Reports of California's Demise are Overblown

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Giant Market: San Diego After unprecedented levels of price appreciation, the San Diego market has returned to normal market conditions. Three factors have contributed to the softening of the market: While some overpriced situations exist, market demand and supply is largely in balance. The 19,400 jobs created in the last 12 months exceed construction levels by 23 percent, which is a healthy de...

December 01, 2005

Giant Market: San Diego

After unprecedented levels of price appreciation, the San Diego market has returned to normal market conditions. Three factors have contributed to the softening of the market:

  • Increasing competition from builders
  • Increasing competition from condominium converters
  • Increasing competition from resale listings

While some overpriced situations exist, market demand and supply is largely in balance. The 19,400 jobs created in the last 12 months exceed construction levels by 23 percent, which is a healthy demand/supply level.

Affordability is a major problem in San Diego, with a median resale home price that now exceeds $550,000. The slowly declining resale volume in San Diego supports the notion that entry-level buyers are being priced out of the market.

The market is very competitive for builders. Buyers have choices, and will purchase the homes that offer the best design and best execution. Lot and view premiums are likely to be declining. This is a time for San Diego builders to be fine tuning their operations, but not panicking. The economics for San Diego dictate a "B" housing market, so the currently soft housing market is likely to correct itself in 2006.

Up and Coming Market: Sacramento

Sacramento recently cracked the list of the top 20 housing markets in the country, with 21,110 permits issued in the last year. Our short-term outlook is a "D" because of the high levels of supply and historically poor affordability. However, we are very bullish on Sacramento over the long-term because it has the following:

  • Jobs — A strong employment base, including Hewlett-Packard, Intel and other operations that are within two hours of Silicon Valley
  • Affordable Housing — At a $400,000 resale median home price, Sacramento is still affordable by California standards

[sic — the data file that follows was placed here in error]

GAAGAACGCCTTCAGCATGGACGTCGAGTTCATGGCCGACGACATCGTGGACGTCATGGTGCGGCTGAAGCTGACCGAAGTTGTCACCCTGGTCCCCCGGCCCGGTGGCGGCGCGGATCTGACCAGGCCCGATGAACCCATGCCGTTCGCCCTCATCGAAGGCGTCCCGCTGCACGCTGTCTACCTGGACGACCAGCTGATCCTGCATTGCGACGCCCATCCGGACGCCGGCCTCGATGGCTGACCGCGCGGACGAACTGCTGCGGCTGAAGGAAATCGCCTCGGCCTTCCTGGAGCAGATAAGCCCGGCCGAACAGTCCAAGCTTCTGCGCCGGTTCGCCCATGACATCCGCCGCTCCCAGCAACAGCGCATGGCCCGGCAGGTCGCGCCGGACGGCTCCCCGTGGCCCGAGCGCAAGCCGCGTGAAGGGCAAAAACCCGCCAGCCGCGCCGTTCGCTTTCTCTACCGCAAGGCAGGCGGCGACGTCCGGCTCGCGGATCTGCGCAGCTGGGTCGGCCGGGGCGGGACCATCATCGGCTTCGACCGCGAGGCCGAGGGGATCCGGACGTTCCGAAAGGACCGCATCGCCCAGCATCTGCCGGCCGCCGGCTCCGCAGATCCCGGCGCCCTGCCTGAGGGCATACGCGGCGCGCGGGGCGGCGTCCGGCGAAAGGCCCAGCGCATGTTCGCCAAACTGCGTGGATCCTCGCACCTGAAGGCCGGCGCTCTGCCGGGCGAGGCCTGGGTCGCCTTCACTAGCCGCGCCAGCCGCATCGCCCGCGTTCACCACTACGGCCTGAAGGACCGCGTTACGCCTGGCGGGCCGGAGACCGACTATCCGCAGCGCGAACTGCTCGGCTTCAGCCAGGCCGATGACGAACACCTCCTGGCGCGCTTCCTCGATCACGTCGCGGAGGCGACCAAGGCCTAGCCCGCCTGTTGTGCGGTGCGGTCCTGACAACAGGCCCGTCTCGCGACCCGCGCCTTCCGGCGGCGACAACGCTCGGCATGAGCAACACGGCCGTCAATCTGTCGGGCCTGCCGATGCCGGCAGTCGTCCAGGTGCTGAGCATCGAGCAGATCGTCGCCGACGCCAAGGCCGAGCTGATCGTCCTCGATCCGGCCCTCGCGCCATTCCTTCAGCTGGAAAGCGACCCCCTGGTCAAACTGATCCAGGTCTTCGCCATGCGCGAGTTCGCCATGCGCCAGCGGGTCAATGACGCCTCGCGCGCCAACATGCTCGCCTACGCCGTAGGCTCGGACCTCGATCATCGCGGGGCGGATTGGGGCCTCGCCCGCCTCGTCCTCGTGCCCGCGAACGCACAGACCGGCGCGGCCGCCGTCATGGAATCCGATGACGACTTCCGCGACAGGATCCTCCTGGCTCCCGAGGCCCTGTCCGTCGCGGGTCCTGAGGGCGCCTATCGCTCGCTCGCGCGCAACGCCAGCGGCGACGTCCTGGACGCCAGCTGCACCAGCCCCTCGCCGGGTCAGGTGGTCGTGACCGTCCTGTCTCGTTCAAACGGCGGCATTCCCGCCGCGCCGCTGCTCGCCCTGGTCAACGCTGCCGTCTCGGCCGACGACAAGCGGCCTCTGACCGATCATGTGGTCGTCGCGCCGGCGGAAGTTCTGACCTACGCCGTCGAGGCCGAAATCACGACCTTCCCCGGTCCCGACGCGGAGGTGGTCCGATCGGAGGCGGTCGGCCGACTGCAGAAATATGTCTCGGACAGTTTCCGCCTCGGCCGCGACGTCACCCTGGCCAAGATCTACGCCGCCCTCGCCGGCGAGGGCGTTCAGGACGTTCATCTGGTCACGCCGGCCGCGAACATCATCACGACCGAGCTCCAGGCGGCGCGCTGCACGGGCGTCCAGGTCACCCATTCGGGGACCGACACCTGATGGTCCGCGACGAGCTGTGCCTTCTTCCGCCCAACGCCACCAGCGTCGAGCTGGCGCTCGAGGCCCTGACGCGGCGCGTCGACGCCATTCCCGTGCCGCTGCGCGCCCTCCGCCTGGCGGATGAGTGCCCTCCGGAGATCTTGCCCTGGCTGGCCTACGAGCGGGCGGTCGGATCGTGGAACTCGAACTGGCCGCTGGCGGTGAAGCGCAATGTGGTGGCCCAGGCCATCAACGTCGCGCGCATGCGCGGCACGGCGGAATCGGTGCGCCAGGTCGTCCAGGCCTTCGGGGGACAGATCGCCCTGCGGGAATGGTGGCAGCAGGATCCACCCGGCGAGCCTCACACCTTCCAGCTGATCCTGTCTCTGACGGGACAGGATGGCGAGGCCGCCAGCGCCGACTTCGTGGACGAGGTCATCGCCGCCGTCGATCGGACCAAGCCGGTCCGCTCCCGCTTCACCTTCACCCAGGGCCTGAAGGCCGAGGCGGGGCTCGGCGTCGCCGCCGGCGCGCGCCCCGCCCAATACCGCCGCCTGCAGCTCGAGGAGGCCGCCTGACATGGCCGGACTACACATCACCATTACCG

• Accessibility — The recently expanded airport is within minutes of downtown and two of the country's largest freeways (I-5 and I-80) intersect in Sacramento
  • Land - Thousands of acres of undeveloped agricultural land are within a reasonable commute of the employment centers. Local developers complain about the entitlement woes, but development restrictions are much less severe than in the larger California markets. Flood issues keep much of the raw land from being developed, but we anticipate that levee and other improvements will solve these problems over time.

Sixteen of the top 25 Giant builders in the country have moved into Sacramento in the last few years, making it a competitive market. However, all 16 are likely to do well, at the expense of the small builder.

jburns@realestateconsulting.com

Top 20 Metro Areas
Employment Affordability Permits
Short-Term Outlook/Grade 1-Year Payroll Employment Growth 1-Year Growth Rate Unemployment Rate Median Resale Home Price Resale Housing Costs as % of Income Housing Cycle Barometer 12-Month Single-Family Permits 1-Year Single-Family Growth 12-Month Total Permits Total Permits as % of Peak Permits
1 Atlanta B 14,800 0.65% 5.2% $162,872 23.7% 4.5 58,554 -0.5% 73,715 98%
2 Phoenix B 71,600 4.30% 4.2% $259,000 42.3% 6.5 59,914 0.9% 63,507 96%
3 Houston B 30,600 1.34% 5.2% $143,100 25.7% 4.0 49,000 5.9% 60,029 91%
4 Riverside-SB C 19,000 1.66% 5.4% $360,000 61.9% 7.1 43,960 6.5% 50,454 88%
5 Dallas B 17,400 0.91% 5.0% $158,400 26.9% 3.1 30,064 -0.5% 36,718 50%
6 Las Vegas A 62,100 7.62% 4.0% $300,000 52.2% 5.7 28,859 -13.3% 34,509 84%
7 Chicago C 28,400 0.75% 5.9% $259,000 41.0% 6.8 27,823 -2.2% 40,924 96%
8 Tampa C+ 31,600 2.48% 3.5% $185,000 36.3% 6.2 26,396 18.1% 34,335 91%
9 Orlando B+ 45,500 4.68% 3.6% $229,900 41.1% 6.5 26,253 -4.1% 34,400 97%
10 Washington D.C. B+ 71,800 3.13% 3.0% $430,000 47.9% 7.3 23,730 7.4% 31,933 84%
11 Fort Myers C+ 9,200 4.58% 3.3% $207,310 36.8% 6.9 21,591 67.3% 27,073 100%
12 Minneapolis C+ 21,200 1.22% 5.3% $247,500 34.3% 6.8 17,961 -14.7% 24,088 85%
13 Charlotte A 24,000 3.11% 3.8% $160,250 27.4% 2.5 17,761 1.5% 20,898 92%
14 Jacksonville B+ 13,900 2.38% 4.6% $179,900 31.2% 6.0 17,577 25.3% 24,668 100%
15 Sacramento D 16,200 1.90% 4.9% $400,000 61.4% 8.6 17,084 -9.2% 21,110 89%
16 Denver B 19,800 1.68% 4.9% $248,000 36.6% 5.9 16,997 5.0% 20,823 72%
17 Fort Worth B 9,500 1.20% 4.3% $113,100 20.3% 4.0 15,868 5.6% 19,440 50%
18 Austin B 12,900 1.93% 4.8% $167,600 29.8% 5.1 15,496 -7.6% 19,899 75%
19 San Antonio B+ 9,800 1.28% 4.2% $134,600 27.5% 2.7 13,777 4.1% 21,807 100%
20 Nashville B 10,600 1.48% 4.3% $148,380 26.6% 5.0 13,669 6.2% 17,229 94%
Sources: Bureau of Labor Statistics; Census Bureau through the month ending August 2005; John Burns Real Estate Consulting


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